HOUSE prices are 11.3% higher in the south west than they were in June 2020, as a result of strong price inflation in the market during the first six months of 2021.
The demand for holiday homes has also increased noticeably since the start of the year driving up prices.
That’s according to the latest residential market review from leading property advisors DNG, which has revealed house price inflation is now running at its highest level since 2017.
The DNG national price gauge, which tracks residential property price movements at a national level, excluding Dublin, shows that the average price of a home now stands at €233,582 up from €210,258 in June 2020.
In the south west region the average price of a resale property now stands at €266,844, up from €239,671 in June 2020. The report also notes that at a regional level, the annual rate of price inflation in the year to June 2021 was strongest in the mid west (15.8%), midlands (11.4%), south west (11.3%) but below the overall national average in the west (9.5%) and south east (9.6%) border (10.2%) and mid-east (10.6%) regions.
The report highlights the fact that in the year to December 2020 the annual rate of house price inflation was running at 1.4% nationally. However strong demand, coupled with a scarcity of homes for sale in the market, has served to drive up residential property prices across the country in the first half of 2021.
In the first six months of the year, an uptick in the rate of increase in house prices has been driven by the shortage of supply in the context of rising disposable income, elevated savings levels and demographic pressures.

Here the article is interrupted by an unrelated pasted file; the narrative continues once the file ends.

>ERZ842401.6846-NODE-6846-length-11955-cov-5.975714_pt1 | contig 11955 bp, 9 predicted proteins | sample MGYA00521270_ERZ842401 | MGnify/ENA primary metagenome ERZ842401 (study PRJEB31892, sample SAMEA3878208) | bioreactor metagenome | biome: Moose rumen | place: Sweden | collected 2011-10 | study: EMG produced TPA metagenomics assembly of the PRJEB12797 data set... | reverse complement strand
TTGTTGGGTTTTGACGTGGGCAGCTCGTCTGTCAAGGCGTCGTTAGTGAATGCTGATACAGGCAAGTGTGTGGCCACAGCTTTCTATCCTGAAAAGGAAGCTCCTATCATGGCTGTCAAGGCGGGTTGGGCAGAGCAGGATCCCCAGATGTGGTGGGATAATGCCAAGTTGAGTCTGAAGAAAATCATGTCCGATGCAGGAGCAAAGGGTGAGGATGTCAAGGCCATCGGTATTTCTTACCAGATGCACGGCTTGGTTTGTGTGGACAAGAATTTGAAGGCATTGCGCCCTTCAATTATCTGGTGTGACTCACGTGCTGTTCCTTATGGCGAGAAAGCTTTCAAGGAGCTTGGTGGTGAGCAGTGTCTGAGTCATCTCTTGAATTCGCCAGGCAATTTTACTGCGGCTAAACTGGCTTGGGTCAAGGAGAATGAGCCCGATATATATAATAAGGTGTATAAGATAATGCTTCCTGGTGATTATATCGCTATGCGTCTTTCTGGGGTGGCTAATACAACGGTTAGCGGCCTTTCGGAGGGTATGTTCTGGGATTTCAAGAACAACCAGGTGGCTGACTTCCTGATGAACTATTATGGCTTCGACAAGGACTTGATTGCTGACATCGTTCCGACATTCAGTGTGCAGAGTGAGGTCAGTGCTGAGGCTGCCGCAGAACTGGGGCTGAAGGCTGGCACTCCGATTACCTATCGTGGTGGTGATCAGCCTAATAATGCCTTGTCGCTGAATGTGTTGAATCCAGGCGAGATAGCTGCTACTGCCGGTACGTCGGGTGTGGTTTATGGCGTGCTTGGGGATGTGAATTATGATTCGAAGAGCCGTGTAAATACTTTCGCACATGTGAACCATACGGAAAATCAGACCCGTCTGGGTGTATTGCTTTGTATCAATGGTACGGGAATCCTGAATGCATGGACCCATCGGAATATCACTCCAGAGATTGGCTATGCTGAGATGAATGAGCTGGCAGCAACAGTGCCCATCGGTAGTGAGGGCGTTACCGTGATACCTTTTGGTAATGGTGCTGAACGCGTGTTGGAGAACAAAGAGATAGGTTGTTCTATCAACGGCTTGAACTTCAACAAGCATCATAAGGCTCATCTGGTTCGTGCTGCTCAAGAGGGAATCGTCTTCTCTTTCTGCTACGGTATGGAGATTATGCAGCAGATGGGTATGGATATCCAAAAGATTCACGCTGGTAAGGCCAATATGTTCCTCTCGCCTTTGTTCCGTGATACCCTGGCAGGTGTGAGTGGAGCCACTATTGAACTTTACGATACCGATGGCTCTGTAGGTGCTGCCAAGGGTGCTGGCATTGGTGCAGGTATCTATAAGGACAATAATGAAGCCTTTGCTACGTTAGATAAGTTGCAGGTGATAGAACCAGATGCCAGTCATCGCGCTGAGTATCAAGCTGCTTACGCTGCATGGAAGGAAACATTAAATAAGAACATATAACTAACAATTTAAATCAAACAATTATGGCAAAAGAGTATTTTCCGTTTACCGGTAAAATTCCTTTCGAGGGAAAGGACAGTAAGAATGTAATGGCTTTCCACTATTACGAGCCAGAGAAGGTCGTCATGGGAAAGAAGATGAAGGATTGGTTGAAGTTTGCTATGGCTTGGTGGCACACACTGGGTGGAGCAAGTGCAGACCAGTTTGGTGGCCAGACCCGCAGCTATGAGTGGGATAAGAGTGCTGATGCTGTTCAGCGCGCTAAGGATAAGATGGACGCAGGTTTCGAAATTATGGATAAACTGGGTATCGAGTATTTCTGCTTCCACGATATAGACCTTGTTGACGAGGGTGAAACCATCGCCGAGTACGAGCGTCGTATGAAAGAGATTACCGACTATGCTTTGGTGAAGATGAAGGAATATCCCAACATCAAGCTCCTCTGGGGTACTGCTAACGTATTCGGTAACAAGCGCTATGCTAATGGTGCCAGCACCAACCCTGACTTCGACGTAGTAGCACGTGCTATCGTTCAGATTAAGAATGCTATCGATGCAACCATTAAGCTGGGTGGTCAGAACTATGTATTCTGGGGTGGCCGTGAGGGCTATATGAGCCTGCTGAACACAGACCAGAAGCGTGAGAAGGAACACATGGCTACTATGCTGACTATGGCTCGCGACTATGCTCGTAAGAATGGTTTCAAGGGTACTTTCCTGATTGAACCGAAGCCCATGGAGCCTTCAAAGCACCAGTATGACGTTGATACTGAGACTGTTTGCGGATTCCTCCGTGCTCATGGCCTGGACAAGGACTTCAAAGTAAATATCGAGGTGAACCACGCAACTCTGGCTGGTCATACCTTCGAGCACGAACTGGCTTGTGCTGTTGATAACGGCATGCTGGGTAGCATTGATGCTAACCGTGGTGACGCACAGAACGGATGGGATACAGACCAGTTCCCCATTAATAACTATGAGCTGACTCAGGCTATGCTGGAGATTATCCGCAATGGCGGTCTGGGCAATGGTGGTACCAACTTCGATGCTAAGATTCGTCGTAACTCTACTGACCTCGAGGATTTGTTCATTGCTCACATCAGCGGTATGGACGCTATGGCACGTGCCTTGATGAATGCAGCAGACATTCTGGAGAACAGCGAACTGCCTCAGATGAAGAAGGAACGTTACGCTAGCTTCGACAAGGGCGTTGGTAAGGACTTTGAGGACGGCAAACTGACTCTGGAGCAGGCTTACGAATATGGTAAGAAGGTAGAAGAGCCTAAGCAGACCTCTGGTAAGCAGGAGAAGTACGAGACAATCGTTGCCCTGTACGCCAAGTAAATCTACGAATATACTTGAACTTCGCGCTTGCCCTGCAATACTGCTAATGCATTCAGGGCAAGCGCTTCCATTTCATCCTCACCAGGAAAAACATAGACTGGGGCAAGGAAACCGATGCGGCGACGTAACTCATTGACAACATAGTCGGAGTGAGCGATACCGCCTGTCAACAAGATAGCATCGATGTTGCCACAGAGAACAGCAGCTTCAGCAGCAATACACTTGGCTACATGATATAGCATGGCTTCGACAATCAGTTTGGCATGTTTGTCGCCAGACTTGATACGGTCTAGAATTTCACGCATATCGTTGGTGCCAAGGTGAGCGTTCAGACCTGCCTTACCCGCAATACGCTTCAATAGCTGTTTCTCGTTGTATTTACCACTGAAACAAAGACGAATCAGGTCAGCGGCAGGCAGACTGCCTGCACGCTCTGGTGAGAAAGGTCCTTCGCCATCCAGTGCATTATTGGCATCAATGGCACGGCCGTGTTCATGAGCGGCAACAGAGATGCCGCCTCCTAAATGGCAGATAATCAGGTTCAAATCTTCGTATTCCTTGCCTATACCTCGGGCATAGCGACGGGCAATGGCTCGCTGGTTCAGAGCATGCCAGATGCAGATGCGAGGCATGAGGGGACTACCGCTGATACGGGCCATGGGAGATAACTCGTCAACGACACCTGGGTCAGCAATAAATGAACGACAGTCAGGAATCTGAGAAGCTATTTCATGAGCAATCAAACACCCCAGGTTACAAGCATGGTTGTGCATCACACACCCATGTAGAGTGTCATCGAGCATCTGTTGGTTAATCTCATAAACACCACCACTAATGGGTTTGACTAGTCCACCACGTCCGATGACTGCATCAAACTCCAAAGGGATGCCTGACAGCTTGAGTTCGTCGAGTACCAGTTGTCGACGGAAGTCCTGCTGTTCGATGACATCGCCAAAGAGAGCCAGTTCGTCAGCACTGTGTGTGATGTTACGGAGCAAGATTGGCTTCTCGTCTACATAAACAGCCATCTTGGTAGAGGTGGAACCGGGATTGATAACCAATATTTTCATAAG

At a national level, an analysis of the stock of homes currently for sale indicates that there are approximately 35% fewer homes listed for sale now, compared to the same time last year, and 45% fewer than at the same point in 2019.
In Dublin, inflation stand at 9.1% and the average price of a resale property now stands at €482,617, its highest level since the first quarter of 2009.
DNG forecasts that the current rate of price growth evident in the residential market will be a temporary phenomenon and will start to ease back later in the year as pent-up demand is satisfied.
In addition, there is solid evidence that the number of homes coming to the market is also increasing, albeit gradually, with DNG noting that instruction levels were 12% higher in Q2 compared to Q1 2021, and 152% ahead of Q2 2020.
DNG ceo Keith Lowe said: ‘Covid-19 has been a game changer for the housing market as it has been in most developed countries.
‘Buyers have more savings and are more focussed on making life changing decisions than they were before the pandemic.
‘In addition, an increasing number of ex-pats are also returning home and purchasing high end properties as many can now work remotely.
‘We have noticed that an increasing proportion of buyers are now seeking to buy in their home localities rather than in Dublin, as the prevalence of remote working increases.In addition, demand for holiday homes has increased noticeably since the start of the year thus driving up prices in those regions.’